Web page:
http://www.banxico.org.mx/
    United States Mexico Chamber of Commerce
    http://www.usmcoc.org/eco1.html
    Brazil
    Central Bank of Brazil
    http://www.bcb.gov.br/
    Philippines
    Central Bank of the Philippines
    http://www.bsp.gov.ph/
    Korea
    Bank of Korea
    http://www.bok.or.kr/
    Poland
    Narodowy Bank Polski (Central Bank of Poland)
    http://www.nbp.pl/

    It is interesting to note that inflation is not as significant as it is made out to be. Although classic economic theory offers inflation as the single most important factor in exchange rate and interest rate determination, I found that it didn't have much of an impact when it comes to predicting the future performance of an economy. Most people associate inflation news with coming interest rate shifts, which then translate into changes in the prospects for the financial markets. Perhaps inflation is two steps removed and therefore not useful for prediction, or it may be that it is a "lagging" indicator, in that an economy's changes have already been discounted by the market by the time the changes are reflected in the inflation figure. Either way, inflation was found to not even rank among the top half of the 71 factors considered to be likely candidates for predictive value.

    CONCLUSION

    Generally, interest rate movements, exchange rate fluctuations, and capital inflows are all interrelated. If you see increasing interest rates, a weakening exchange rate, and capital flowing into a country, it means that an economy is still moving in a positive direction.

    Knowing where each of these factors stands relevant to past performance can put you one step ahead when deciding where you want to invest. The variables suggested here can help you cut through the endless amounts of information available from the Internet and your broker, keeping you focused on what is important. Inflation is talked about frequently and the data is readily available. Although this may make your broker appear smart when he or she gives you the data, it is useless for predicting your profit. To determine where to invest, stick to the top factors - interest rates, exchange rates, and capital inflows.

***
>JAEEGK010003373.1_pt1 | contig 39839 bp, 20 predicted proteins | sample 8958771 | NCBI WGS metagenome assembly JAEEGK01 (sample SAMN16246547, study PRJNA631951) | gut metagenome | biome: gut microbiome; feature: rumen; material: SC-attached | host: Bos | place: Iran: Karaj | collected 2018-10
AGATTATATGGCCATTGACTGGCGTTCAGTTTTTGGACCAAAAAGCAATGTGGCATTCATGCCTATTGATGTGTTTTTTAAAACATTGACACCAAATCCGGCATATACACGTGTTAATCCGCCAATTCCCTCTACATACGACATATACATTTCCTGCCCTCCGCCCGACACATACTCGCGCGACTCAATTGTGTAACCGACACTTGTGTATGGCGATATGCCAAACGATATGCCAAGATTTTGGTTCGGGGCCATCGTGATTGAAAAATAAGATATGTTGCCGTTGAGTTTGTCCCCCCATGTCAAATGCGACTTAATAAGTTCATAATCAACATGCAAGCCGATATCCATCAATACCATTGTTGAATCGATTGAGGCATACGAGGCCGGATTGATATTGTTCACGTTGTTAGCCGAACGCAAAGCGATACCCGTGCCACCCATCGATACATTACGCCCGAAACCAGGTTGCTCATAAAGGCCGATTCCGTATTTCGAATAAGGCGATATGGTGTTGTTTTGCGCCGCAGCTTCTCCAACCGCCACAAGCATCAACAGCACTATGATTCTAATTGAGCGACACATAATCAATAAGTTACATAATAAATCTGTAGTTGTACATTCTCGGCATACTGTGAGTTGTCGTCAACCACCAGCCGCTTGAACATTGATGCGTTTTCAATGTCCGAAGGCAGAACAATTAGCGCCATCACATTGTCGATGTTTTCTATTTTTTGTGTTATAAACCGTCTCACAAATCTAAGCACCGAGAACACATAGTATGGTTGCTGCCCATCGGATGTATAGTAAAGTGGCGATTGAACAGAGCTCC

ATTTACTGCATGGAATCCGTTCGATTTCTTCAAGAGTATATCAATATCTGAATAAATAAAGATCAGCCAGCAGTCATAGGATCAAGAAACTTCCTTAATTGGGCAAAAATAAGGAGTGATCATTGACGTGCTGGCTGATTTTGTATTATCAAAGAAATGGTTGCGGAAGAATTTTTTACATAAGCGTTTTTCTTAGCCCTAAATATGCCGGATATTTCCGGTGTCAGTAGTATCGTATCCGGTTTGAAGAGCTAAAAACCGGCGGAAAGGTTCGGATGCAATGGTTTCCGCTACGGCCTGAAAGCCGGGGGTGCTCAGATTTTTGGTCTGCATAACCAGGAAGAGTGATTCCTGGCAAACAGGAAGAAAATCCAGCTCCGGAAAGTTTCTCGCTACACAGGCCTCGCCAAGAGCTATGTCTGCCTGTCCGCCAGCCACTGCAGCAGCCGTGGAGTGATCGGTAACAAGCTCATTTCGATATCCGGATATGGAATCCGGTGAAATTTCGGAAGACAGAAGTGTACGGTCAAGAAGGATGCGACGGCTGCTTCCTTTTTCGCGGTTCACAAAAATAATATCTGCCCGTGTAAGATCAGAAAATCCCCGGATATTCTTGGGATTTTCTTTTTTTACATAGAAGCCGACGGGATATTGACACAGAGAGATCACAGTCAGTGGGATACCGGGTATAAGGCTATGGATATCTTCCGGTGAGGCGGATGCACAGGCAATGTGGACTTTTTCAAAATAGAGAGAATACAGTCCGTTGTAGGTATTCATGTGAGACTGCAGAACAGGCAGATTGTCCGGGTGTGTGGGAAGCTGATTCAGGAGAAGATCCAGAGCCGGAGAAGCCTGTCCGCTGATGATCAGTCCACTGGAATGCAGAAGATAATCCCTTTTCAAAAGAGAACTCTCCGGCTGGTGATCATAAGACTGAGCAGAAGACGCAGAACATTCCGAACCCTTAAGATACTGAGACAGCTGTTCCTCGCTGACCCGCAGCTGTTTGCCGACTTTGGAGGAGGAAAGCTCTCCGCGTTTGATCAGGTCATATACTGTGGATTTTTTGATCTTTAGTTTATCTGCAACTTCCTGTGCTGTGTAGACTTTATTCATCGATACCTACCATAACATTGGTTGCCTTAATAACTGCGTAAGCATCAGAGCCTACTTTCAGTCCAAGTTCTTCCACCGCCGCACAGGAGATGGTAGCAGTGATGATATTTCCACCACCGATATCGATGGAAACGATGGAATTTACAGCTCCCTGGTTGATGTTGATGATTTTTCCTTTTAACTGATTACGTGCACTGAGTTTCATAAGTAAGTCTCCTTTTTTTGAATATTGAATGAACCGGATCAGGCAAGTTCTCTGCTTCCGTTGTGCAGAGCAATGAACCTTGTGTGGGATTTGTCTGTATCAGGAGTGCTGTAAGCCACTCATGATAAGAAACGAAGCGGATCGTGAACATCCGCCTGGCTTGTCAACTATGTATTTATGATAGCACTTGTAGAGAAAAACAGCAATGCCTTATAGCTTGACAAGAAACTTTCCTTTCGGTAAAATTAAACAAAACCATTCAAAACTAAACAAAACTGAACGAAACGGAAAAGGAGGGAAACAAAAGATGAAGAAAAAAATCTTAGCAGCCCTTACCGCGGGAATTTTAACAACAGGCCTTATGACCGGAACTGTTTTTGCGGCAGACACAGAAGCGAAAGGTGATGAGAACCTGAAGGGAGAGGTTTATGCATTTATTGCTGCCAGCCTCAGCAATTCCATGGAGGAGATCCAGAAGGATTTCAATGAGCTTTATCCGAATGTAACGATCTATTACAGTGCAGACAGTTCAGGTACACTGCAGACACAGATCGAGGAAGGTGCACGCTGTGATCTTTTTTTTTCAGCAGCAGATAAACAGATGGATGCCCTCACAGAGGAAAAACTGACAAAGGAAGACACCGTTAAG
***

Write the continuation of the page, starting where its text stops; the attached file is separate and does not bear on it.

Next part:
Karlis Sarkans, an engineer from the University of Toronto, received an MBA from the Wharton School of the University of Pennsylvania. He is completing his doctorate in economics. The findings presented here are from work he carried out together with the University of Latvia. Using a country timing methodology, Sarkans was awarded the title "Fund Manager of the Year" for 1997 by Mar New York, achieving the highest return worldwide in all fund categories. Sarkans continues work as a research consultant to Thornhill Wealth Management.

    To find more information on investing overseas, visit our website, www.working-money.com. Relevant articles include:

    "Easing Into Exchange Traded Funds," March 2001
    "The Hot New Mutual Fund Tool," March 2001
    "John Roberts Of Barclays Global Investors," March 2001
    "Mais Oui! Investing In European Funds," April 2001
    "Tom Laming Of Buffalo Funds," May 2001


    Copyright © 2001 Technical Analysis, Inc. All rights reserved.






  • Karlis Sarkans

    Karlis Sarkans, an engineer from the University of Toronto, received an MBA from the Wharton School of the University of Pennsylvania. He is completing his doctorate in economics. The findings presented here are from work he carried out together with the University of Latvia. Using a country timing methodology, Sarkans was awarded the title "Fund Manager of the Year" for 1997 by MAR New York, achieving the highest return worldwide in all fund categories. Sarkans continues work as a research consultant to Thornhill Wealth Management.

    Address: 8171 Yonge ST STE 308
    Thornhill, ON L4J 1Y3
    Phone # for sales: 905-889-6434
    Fax: 905-889-1644
    E-mail address: sarkans@axxent.ca